I don’t feel it

A conversation about emotions in the climate crisis

Brief description

The participants expand their view of the psycho-social effects of the climate crisis and global injustice through a guided meditation and reflections with emotion cards.

Working Material to Download

Emotion Cards

Guided Meditation

Learning objectives

The participants…

  •  broaden their view of the psycho-social effects of the climate crisis and global injustice
  • find (initial) access to their own emotions regarding the climate crisis and other social challenges
  • discover a connection with themselves and the world around them and feel strengthened in their ability to act



From a scientific perspective, there is clear evidence that emotion and cognition (i.e. feeling and understanding) are deeply intertwined and influence each other. People experience everything in an emotional-cognitive way. Even if emotions are not consciously perceived, they have a major influence on how people evaluate situations and how they behave. Emotions are psychophysical movements that are triggered by a situation. A conscious awareness of our emotions can provide us with information about our behaviour and the underlying needs.

Emotions also play a central role in the context of the climate crisis, global inequality and sustainability. For example, young people experience fear, helplessness, sadness, frustration and anger regarding the global present and future. At the same time, feelings such as hope and confidence are an important prerequisite for sustainable action. In educational work on these topics, it is therefore important on the one hand to give space to unpleasant emotions and to take them seriously instead of ignoring or pushing them away. On the other hand, it is also important to encourage positive emotions. These can promote the remodelling of synapse structures and thus learning processes, enable appreciative and complex relationships and inspire and stimulate sustainable, social action. Verbalising emotions can lead to a more conscious perception and a more reflective approach. It can also lead to the realisation that you are not alone with your own feelings.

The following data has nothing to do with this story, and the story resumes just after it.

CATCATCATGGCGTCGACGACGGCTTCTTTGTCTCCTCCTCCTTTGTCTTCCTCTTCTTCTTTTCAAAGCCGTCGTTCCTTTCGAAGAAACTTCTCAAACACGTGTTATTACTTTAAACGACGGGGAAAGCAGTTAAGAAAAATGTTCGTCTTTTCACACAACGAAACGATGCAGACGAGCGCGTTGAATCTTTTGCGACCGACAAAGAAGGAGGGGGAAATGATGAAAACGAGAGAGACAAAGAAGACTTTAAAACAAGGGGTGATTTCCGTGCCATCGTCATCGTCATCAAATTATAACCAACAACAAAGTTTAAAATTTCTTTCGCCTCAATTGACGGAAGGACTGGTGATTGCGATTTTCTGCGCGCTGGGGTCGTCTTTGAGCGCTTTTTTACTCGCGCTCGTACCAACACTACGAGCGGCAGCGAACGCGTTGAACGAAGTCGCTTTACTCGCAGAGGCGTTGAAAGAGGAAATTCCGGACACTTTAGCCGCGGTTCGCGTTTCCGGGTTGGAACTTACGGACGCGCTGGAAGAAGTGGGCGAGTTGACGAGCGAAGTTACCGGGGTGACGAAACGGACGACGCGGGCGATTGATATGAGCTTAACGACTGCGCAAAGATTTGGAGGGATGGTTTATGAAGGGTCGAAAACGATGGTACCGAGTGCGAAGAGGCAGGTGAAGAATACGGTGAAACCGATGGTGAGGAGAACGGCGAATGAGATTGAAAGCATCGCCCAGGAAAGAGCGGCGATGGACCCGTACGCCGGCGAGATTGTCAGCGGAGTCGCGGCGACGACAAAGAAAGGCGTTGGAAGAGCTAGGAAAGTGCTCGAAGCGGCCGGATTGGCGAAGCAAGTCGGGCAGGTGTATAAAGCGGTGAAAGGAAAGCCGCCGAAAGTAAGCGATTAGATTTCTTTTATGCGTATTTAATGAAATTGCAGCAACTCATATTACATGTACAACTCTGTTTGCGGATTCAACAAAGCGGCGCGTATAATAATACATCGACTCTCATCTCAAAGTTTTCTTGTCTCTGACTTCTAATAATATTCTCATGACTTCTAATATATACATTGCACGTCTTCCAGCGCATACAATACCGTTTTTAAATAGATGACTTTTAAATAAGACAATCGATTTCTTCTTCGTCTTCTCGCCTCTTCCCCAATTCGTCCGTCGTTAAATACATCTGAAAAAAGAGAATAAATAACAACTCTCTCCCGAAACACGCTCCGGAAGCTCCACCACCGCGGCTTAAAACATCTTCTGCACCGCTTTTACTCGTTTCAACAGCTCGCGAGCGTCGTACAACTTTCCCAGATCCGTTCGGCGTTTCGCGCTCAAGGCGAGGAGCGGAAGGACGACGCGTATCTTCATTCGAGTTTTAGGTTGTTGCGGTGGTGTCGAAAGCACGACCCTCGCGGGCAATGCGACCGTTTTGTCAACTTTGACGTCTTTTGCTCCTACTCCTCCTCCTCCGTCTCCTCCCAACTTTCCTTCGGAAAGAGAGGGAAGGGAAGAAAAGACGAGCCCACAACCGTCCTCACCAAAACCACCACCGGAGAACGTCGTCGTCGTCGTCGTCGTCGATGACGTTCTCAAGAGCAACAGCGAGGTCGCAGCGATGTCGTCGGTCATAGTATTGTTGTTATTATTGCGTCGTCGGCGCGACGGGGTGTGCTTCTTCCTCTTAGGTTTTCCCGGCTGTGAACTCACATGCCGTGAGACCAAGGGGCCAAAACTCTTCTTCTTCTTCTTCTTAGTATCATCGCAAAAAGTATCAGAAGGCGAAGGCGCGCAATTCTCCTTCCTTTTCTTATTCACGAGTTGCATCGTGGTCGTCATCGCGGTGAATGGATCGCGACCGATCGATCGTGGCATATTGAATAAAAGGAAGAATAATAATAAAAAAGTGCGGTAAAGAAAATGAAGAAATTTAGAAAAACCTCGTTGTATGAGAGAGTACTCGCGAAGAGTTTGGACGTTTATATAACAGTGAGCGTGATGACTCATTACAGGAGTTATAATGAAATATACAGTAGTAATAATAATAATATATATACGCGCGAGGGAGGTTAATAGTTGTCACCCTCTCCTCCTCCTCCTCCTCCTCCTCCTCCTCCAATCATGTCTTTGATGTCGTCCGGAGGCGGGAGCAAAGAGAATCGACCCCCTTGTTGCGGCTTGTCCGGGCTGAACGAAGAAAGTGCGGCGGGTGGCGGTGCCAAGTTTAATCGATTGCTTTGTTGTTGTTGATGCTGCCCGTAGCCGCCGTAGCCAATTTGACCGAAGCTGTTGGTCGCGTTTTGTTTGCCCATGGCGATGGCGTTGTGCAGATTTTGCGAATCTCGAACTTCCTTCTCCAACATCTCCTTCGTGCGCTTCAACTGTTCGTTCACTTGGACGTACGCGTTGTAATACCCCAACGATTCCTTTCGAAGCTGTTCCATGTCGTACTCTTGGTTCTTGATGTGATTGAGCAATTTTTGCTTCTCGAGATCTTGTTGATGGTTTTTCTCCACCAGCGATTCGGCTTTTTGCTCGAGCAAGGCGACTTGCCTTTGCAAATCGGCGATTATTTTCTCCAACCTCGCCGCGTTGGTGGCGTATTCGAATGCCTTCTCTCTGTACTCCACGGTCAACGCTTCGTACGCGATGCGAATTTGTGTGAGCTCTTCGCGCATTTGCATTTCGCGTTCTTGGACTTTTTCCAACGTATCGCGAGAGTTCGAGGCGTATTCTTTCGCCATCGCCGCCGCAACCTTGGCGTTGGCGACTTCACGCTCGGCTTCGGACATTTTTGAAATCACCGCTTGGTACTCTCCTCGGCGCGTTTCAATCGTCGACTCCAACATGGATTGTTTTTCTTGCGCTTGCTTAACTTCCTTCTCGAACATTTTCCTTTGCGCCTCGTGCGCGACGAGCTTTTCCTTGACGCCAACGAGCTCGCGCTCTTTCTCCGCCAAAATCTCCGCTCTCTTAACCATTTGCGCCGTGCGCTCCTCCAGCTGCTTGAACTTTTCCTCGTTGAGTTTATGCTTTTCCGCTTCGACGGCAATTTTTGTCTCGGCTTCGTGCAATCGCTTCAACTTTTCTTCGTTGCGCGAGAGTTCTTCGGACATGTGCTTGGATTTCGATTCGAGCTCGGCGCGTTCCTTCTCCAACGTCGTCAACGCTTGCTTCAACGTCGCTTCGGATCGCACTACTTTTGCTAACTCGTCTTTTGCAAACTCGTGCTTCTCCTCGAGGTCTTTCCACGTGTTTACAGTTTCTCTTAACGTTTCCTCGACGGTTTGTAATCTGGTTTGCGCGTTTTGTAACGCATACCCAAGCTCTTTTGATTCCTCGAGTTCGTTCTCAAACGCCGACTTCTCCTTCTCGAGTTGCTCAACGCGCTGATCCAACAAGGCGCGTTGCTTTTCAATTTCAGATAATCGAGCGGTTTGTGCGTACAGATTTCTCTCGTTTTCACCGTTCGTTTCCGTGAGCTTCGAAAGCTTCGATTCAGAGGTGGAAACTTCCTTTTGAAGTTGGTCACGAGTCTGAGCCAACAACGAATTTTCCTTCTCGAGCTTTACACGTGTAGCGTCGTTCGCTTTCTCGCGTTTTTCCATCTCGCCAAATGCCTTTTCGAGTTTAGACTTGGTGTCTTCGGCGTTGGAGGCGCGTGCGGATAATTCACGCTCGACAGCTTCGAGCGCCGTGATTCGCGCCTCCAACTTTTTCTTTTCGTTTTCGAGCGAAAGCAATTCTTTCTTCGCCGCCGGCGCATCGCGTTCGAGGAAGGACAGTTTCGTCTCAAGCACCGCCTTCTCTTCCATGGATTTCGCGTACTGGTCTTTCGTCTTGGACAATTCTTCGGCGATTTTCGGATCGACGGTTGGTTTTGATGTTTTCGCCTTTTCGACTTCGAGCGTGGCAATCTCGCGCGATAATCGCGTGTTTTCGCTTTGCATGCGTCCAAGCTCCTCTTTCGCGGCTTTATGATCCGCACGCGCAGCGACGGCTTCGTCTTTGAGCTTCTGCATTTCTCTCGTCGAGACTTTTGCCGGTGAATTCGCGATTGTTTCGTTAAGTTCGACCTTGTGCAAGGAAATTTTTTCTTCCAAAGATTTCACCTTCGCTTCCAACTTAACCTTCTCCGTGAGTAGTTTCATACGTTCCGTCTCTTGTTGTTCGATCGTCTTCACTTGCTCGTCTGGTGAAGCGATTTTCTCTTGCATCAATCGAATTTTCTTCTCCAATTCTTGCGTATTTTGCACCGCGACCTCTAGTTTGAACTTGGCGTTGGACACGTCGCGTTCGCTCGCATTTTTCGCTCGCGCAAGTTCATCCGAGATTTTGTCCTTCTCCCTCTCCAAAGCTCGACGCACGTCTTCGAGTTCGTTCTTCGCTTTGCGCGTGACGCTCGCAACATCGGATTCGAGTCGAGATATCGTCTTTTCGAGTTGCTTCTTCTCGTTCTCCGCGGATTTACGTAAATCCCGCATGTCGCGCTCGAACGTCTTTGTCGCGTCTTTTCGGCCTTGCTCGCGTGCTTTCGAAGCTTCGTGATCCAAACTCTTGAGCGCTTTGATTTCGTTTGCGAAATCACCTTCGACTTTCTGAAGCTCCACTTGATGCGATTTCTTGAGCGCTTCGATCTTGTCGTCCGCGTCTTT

This method is about enabling an initial approach to one’s own emotions in the context of the climate crisis and global contexts.

A mindful approach to oneself and the other participants is very important for the method. For the participants, this means paying attention to their own needs and only participating to the extent that they feel comfortable. It is important to remember that this is an educational event and not a therapeutic setting.


The facilitator familiarises themselves with the accompanying text for the meditation. The cards with the emotions (see material for download) are printed out and cut out. It is advisable to print out at least two copies of each card and then have them ready during the session so that all participants have the entire selection available to them.


1. (10 -15 minutes) Guided meditation

The facilitator briefly explains the context of the method and why it is important to deal with emotions in the context of the climate crisis and global inequality. They can refer to the information provided in the background. They then lead them through a short meditation with the help of the accompanying text (see material for download).

2. (10 minutes) Self-reflection

The cards with emotions are then laid out openly in the room and the participants can walk around and take a card.